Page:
How do I create a website? Part 4 - Final (Series)

One of the most common questions we receive is, "How do I create a website?" This blog series is a response to that question. It is intended to be a simple and easy guide that will walk you through the entire process from start to finish.

Today we'll go over the final, most challenging step in creating a website:

Promoting Your Website

You may have the most content-rich website in your field of business, but no one will ever know about your website if it isn't promoted. The buzzword for website advertising and promotion is "search engine optimization", usually referenced as "SEO".


The internet is saturated with theories on how to improve your search engine ranking. Hundreds of companies base their entire business on providing untrained website owners with tools and tricks. The fact is that automated tools, often available for free, may provide the same results.


Saturate your content with relevant keywords. For example, say that you have a website promoting a particular brand of fishing products. Create a significant number of pages that are not blatant advertising. Instead, fill those pages with useful tips, fishing stories, tackle guides, and etc. Make sure you create an entire page on every relevant keyword that people may use to find your products and services in a search engine. When someone performs a Google search for "best tackle for trout" your page covering that topic will show up. It's a free method of target advertising with immediate benefits.

Do not fill pages on your website with a list of keywords. Search engines will be able to tell that you're attempting to subvert their search results. Search engines will actually rank you lower for those keywords.

Site Indexing

Submit your site to the major search engines for indexing. Indexing is a process where search engines navigate your website using programs that gauge your content relevance, quality, and popularity based on inbound links. Submitting your site to be indexed ensures that your site will show up in search results. It also ensures that your newest content will always be included in searches.


Most web designers, developers, and Content Management Systems (CMS) will create title and alt tags for you in your website's code. These tags are keywords that tell search engines what each content area, link, or image contains. A search engine can't see an image of a fishing pole, but it can see a tag that identifies a picture as "fishing pole".

Don't Duplicate Content

The menu structure of your website actually has an effect on your website's SEO. Don't place the same page under multiple menu areas. Search engines will see these links as duplicated content.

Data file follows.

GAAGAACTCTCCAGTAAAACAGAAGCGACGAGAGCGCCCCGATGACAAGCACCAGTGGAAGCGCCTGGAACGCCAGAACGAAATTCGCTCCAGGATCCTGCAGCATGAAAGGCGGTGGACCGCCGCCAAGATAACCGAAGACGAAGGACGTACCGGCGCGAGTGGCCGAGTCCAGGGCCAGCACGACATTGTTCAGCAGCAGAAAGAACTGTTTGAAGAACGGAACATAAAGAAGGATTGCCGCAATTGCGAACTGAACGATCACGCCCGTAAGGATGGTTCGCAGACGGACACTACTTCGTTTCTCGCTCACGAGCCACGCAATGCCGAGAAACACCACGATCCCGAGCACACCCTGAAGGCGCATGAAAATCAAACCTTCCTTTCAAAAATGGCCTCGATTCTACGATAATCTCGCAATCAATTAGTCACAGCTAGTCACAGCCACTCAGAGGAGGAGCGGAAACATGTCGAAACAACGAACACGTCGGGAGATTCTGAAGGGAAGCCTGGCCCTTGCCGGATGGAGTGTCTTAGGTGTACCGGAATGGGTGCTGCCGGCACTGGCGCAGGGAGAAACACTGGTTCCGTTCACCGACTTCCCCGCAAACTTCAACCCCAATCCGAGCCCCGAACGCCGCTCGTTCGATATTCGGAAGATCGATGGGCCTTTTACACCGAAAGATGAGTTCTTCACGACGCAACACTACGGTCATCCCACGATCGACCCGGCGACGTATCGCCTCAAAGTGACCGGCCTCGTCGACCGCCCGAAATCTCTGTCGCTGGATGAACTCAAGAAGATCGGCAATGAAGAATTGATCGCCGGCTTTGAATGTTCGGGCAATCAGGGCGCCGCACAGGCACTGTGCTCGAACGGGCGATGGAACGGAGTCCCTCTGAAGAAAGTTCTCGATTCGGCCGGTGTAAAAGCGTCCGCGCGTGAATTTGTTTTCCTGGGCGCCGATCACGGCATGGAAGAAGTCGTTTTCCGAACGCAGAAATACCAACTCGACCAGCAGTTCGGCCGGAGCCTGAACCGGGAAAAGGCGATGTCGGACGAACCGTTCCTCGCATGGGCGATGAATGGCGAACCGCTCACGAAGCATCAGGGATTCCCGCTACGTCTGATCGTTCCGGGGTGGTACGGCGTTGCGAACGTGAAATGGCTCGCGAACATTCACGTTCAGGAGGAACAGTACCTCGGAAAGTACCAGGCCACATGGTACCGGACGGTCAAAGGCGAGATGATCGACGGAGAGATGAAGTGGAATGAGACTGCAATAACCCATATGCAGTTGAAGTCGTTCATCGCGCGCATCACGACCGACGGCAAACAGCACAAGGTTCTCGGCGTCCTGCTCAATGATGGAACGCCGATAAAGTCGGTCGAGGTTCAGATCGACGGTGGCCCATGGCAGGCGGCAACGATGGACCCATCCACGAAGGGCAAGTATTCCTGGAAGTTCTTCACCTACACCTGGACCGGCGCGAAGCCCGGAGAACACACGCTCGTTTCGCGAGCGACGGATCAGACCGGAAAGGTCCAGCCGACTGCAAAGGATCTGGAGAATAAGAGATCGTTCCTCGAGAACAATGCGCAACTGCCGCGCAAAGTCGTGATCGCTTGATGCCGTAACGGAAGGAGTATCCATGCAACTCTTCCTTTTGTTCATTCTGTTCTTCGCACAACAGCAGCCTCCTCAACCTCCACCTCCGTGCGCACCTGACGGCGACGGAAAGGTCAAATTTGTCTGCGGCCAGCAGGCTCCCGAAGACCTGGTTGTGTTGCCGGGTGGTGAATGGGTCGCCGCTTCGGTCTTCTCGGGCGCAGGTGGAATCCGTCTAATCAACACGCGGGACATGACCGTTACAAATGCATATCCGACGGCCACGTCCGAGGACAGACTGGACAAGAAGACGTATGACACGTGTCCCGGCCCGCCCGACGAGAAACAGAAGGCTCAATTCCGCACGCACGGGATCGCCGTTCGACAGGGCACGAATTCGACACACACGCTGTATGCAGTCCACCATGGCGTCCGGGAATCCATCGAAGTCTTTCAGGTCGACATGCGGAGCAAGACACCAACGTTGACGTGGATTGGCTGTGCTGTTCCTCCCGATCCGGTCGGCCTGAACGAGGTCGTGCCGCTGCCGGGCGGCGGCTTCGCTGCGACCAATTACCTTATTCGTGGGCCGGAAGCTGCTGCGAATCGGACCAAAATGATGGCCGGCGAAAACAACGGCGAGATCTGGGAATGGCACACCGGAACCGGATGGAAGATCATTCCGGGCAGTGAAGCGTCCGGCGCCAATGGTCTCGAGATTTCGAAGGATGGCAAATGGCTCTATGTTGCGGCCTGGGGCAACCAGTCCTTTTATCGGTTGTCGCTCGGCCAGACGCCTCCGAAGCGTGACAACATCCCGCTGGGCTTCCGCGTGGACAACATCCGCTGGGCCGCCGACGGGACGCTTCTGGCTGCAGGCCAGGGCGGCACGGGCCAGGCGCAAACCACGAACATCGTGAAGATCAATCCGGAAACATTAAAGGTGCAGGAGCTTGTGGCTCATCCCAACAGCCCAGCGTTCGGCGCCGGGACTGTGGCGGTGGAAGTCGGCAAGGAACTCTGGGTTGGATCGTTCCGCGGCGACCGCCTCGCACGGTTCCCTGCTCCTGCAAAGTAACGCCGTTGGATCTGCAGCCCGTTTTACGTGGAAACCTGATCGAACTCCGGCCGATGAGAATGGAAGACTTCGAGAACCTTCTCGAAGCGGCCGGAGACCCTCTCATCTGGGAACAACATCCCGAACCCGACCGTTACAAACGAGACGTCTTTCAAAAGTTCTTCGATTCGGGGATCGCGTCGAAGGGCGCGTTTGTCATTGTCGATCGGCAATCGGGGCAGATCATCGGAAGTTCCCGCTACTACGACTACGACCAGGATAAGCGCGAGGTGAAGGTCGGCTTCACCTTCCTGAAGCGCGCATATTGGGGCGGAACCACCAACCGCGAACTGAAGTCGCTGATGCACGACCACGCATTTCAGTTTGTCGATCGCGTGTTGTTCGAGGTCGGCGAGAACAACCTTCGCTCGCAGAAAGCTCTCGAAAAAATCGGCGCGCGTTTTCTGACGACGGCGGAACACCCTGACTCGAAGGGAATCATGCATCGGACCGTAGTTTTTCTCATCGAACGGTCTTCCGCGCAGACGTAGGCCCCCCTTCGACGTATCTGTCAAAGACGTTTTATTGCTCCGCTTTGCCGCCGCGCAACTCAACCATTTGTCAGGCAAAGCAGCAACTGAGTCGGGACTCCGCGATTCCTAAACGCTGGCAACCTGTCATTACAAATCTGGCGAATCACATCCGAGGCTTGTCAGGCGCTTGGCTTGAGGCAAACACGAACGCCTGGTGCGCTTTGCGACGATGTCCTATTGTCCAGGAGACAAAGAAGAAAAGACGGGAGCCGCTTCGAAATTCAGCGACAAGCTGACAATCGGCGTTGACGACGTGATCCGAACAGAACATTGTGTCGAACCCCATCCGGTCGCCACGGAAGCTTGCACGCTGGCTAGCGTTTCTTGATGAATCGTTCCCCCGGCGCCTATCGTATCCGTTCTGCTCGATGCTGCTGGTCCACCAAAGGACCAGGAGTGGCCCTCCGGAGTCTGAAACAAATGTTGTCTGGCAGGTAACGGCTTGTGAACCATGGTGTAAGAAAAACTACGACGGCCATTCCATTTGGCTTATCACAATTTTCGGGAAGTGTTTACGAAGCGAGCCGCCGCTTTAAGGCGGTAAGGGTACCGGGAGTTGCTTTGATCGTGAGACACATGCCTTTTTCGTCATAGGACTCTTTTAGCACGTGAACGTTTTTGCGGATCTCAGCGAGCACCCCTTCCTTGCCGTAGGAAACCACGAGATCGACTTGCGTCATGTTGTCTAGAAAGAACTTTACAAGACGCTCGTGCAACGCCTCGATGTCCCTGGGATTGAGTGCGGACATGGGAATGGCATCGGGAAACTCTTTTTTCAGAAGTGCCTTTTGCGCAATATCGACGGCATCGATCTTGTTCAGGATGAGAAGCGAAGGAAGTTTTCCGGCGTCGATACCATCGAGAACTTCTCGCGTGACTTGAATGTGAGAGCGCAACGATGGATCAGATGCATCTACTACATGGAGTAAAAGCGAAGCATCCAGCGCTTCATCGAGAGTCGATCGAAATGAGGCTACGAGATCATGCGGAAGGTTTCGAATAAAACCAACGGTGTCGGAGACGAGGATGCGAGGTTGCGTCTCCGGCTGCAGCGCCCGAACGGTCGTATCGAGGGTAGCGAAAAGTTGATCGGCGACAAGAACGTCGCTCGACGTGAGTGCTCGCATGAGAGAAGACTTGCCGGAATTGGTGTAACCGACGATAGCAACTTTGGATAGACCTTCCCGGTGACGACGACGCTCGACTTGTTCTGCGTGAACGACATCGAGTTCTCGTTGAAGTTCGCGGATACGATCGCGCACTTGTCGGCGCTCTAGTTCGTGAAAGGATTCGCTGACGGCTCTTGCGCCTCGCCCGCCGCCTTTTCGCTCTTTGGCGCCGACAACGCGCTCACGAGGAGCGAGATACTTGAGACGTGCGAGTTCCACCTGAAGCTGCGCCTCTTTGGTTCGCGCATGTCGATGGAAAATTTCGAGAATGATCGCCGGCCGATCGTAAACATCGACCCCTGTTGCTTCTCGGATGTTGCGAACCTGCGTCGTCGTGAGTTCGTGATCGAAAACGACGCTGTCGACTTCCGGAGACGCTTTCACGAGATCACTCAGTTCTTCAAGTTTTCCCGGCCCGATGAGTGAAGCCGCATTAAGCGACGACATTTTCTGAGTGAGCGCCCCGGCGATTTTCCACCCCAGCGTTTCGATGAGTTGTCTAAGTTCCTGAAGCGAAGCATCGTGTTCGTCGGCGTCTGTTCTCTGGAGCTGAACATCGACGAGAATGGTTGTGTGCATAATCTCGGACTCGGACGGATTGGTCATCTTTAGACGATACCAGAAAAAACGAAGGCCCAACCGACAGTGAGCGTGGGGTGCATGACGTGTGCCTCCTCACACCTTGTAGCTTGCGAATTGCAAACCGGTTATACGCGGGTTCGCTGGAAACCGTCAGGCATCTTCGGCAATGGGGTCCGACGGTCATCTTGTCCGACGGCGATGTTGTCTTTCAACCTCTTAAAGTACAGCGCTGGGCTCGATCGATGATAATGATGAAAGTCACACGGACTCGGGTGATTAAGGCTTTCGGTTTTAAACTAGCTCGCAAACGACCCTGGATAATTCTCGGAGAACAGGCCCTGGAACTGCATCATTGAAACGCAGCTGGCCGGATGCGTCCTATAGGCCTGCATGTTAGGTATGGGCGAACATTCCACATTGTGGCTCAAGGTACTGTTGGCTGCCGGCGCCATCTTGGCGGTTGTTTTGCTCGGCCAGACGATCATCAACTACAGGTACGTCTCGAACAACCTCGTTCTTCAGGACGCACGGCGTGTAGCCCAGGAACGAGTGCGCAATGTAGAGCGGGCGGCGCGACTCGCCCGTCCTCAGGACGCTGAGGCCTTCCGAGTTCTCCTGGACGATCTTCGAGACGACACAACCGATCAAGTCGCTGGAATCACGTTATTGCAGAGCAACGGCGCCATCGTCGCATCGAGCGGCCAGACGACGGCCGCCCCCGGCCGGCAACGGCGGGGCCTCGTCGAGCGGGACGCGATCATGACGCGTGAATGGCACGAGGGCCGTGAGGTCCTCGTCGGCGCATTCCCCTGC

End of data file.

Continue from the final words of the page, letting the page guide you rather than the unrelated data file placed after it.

Don't attempt to increase your website's ranking by using the same content on multiple pages.

Create Local Listings for Your Business

All of the major search engines allow you to enter your business' information in a local database for free. For example, Google Places allows you to add your business to Google Maps results.

Paid Advertising

Paid advertising is generally less effective than free advertising. The only advantage of paid advertising is the ability to specify targeted keywords.

Google Adwords

Google Adwords is possibly the simplest advertising service that allows targeted keyword marketing. It's relatively inexpensive at low volumes, and is simple enough to use for even the most basic of website owners. Omnis Network offers $50 of free Google Adwords credit with each hosting account.

Individual Website Advertising

Advertising on a single website is generally a poor idea. Your audience is limited to the visitors of that website. However, there are exceptions: if there is a non-commercial informative website that discusses the same topic as your website it may be a worthwhile advertising venue.


SEO is not a mysterious art. Content will always be the determining factor in the long-term success of a website. Be sure to read the past posts in our blog series for tips on selecting a domain name, choosing the right software for your website, and writing content that effectively promotes your website.

Sep 30th, 2010

How do I create a website? Part 3 (Series)

One of the most common questions we receive is, "How do I create a website?" This blog series is a response to that question. It is intended to be a simple and easy guide that will walk you through the entire process from start to finish.

Today we'll cover the third step in the process of creating a website:

Adding Content to Your Website

It may seem obvious, but the success of your website is determined first and foremost by the content you present. The quality of content, relevance to the topic of your website, and frequency of updates will all play a large part in the visibility of your site on the web.

Here's a basic list of do's and don'ts that will guide you through the process of creating your website's copy.

Do: Use Proper Spelling and Grammar

Search engines send what are known as spiders to crawl your website. The content of your website is then added to the search engine search results. This process is known as indexing.

Words that are misspelled will be indexed by the search engines. That means that visitors who search for the term with the proper spelling and grammer will NOT see your website! Google now displays search results with grammar and spelling correction. Google will display search results indexed with the proper spelling even if you search for the misspelled term. Bad spelling and grammer will cause your website to suffer tremendously in search rankings.